Raising and Educating a Deaf Child

International experts answer your questions about the choices, controversies, and decisions faced by the parents and educators of deaf and hard-of-hearing children.

Question from Darlene A. Orange County, CA

Is there any evidence that providing or exposure to sign language to cochlear implanted children could hinder speech development?

Question from Darlene A. Orange County, CA. Posted August 31, 2009.
Response from Marc Marschark - NTID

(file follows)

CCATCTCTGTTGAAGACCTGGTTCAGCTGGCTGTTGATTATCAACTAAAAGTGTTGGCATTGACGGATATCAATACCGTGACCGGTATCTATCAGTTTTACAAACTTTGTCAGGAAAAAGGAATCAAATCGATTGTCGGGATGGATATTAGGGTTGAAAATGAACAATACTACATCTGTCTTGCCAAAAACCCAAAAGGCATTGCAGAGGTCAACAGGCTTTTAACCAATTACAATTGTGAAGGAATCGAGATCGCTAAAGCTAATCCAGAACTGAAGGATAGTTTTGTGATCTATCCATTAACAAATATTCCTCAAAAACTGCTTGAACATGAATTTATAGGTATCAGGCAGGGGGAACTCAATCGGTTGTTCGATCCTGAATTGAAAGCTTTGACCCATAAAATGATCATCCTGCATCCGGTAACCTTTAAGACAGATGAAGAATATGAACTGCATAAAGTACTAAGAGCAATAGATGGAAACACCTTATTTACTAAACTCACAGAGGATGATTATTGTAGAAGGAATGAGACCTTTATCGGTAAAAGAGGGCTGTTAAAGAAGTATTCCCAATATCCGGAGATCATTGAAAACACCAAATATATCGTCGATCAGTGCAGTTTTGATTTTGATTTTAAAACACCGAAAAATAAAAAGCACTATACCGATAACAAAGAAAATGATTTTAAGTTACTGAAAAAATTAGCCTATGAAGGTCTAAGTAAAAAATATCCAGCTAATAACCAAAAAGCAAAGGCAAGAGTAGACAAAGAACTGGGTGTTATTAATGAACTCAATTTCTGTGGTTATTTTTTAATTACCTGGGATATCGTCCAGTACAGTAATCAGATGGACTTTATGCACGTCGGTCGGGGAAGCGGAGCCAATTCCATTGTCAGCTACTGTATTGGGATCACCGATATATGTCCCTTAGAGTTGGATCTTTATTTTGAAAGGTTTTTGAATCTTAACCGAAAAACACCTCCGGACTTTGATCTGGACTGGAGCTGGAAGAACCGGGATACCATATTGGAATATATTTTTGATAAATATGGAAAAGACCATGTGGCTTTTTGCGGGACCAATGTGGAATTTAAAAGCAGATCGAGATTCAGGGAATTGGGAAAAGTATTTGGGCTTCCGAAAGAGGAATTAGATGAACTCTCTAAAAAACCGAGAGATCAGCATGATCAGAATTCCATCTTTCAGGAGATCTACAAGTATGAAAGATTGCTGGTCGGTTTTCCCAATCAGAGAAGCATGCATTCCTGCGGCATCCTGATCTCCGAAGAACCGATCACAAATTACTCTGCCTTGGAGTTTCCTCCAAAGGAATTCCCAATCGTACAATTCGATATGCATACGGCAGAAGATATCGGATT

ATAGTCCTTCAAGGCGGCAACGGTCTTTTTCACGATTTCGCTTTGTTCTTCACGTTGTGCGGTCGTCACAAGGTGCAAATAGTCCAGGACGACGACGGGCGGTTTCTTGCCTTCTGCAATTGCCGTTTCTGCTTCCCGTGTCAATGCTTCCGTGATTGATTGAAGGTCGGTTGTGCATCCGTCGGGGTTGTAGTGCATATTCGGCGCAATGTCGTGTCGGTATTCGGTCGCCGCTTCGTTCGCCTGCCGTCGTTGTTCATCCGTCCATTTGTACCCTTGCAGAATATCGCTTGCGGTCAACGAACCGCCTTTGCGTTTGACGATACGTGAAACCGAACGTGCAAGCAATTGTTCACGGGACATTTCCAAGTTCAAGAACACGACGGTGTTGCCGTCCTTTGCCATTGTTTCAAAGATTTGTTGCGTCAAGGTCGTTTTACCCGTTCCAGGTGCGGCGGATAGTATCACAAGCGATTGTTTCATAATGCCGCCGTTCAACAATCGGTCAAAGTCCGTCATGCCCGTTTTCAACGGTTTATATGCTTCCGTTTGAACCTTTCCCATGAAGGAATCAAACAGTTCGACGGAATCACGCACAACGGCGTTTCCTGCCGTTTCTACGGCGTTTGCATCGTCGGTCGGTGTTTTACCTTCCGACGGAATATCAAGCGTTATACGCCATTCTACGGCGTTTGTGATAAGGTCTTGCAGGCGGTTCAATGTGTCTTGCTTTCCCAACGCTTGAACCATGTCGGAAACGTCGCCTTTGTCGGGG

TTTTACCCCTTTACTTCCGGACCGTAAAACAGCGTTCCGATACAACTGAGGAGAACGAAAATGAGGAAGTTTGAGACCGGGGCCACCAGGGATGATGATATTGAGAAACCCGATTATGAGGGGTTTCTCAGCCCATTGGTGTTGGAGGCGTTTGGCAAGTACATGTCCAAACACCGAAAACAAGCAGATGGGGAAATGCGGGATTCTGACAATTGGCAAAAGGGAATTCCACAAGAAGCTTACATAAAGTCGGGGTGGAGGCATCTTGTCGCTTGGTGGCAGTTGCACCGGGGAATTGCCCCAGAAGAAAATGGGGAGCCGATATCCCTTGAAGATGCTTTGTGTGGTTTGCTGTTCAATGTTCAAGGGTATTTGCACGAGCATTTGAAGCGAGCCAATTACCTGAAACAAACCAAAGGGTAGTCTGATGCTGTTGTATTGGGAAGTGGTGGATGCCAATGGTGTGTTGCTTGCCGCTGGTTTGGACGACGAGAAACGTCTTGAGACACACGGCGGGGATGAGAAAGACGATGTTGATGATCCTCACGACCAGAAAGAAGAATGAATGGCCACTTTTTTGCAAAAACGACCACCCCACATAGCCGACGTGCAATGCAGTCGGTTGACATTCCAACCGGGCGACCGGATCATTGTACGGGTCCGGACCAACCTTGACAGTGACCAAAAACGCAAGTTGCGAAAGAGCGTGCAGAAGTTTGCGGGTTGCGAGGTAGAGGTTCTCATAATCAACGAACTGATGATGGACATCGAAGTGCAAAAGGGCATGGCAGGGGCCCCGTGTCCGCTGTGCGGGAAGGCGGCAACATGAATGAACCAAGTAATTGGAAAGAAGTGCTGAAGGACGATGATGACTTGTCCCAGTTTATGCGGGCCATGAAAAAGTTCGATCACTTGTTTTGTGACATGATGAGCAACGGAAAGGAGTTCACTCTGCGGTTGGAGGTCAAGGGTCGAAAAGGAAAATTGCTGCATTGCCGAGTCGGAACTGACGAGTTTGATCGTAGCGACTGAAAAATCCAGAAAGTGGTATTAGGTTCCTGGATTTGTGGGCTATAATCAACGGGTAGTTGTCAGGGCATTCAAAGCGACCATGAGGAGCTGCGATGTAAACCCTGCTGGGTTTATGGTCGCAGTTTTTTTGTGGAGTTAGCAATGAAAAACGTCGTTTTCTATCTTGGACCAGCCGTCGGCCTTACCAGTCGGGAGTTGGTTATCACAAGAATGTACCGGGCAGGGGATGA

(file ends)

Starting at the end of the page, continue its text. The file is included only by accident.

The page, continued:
Actually, the research is very clear that sign language does not hinder speech development in children with cochlear implants…in fact it may facilitate it. Research from the Nottingham Cochlear Implant Centre has shown that three years after cochlear implantation, deaf children’s spoken language skills are independent of whether they started out signing or utilizing spoken language only. With regard to language after receiving an implant, research has shown that parents and children move toward spoken language after implantation, at least to the extent that it works for the child. When it doesn’t, parents and children (appropriately) move toward sign language. There are a couple of older studies which indicated that deaf children with cochlear implants who were in “oral” settings had better spoken language than others in total communication settings. However, those studies were done back when the children who were received implants were the ones who already were showing particular facility for spoken language, and there is no recent evidence to support that view. In general, sign language can be acquired earlier than spoken language, and may provide a “framework” for early spoken language development. Future research will have to answer that question but, in the meantime, there is no evidence that sign language in any way has negative effects for children or young adults with cochlear implants. With regard to academic achievement, see Marschark, M., Rhoten, C., Fabich, M.  (2007). Effects of cochlear implants on children’s reading and academic achievement. Journal of Deaf Studies and Deaf Education, 12, 269-282, available at www.jdsde.oxfordjournals.org